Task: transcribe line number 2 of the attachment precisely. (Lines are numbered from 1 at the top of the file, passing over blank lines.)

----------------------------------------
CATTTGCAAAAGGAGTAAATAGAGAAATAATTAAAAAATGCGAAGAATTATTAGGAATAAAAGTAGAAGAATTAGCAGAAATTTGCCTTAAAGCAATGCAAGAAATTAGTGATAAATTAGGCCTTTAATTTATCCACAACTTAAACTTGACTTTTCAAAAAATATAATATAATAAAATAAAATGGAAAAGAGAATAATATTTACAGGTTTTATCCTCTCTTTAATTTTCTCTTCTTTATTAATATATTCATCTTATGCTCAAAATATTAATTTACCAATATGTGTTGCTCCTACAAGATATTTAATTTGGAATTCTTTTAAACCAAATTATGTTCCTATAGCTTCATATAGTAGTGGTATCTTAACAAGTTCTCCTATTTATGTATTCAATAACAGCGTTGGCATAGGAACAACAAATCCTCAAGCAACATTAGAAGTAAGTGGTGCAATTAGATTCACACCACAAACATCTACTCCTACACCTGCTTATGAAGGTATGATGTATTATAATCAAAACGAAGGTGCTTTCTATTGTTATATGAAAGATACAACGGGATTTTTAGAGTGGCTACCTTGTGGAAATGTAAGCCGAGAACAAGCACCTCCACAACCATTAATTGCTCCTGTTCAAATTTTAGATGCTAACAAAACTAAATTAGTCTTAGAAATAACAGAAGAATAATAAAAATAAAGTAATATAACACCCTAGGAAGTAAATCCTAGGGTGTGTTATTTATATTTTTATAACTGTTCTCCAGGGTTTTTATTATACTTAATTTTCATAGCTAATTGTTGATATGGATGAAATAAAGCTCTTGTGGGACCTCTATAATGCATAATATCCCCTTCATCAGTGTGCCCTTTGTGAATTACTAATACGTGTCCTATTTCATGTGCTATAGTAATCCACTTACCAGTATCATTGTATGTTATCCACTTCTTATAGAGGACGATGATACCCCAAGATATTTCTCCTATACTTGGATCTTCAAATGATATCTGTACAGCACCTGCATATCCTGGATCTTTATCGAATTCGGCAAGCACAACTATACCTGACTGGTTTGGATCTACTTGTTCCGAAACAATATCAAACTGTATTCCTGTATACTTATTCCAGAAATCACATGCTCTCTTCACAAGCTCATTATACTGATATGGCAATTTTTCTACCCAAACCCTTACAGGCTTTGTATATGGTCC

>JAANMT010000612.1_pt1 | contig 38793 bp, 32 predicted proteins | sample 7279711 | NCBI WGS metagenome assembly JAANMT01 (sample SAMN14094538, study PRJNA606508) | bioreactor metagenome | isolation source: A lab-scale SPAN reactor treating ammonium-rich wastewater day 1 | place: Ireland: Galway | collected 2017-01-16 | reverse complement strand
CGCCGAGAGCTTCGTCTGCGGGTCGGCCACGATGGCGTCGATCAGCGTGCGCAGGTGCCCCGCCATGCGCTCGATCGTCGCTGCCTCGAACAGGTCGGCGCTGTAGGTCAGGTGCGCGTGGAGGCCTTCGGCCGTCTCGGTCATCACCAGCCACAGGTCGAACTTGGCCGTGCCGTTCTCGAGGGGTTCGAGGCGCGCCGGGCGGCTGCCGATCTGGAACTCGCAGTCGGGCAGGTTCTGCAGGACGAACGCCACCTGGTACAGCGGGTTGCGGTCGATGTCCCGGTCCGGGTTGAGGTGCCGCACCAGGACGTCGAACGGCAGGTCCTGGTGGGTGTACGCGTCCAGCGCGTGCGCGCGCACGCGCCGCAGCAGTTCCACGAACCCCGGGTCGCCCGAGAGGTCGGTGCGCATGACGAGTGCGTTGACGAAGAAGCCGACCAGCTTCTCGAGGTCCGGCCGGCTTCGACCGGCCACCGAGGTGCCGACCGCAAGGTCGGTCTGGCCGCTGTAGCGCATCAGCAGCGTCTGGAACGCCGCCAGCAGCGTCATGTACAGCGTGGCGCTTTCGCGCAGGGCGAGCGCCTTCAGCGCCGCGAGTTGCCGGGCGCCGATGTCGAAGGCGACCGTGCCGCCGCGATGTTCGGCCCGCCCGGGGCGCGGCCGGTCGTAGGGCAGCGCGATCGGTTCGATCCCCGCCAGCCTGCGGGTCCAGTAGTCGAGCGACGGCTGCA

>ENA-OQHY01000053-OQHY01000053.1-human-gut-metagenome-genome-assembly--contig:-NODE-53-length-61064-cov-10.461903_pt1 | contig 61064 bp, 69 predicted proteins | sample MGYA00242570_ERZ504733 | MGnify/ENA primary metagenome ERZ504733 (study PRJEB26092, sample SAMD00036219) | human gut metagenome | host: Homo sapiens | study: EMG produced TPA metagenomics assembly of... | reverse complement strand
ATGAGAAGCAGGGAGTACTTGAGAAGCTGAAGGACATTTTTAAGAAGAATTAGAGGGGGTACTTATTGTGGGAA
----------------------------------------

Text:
>JAANMT010000612.1_pt1 | contig 38793 bp, 32 predicted proteins | sample 7279711 | NCBI WGS metagenome assembly JAANMT01 (sample SAMN14094538, study PRJNA606508) | bioreactor metagenome | isolation source: A lab-scale SPAN reactor treating ammonium-rich wastewater day 1 | place: Ireland: Galway | collected 2017-01-16 | reverse complement strand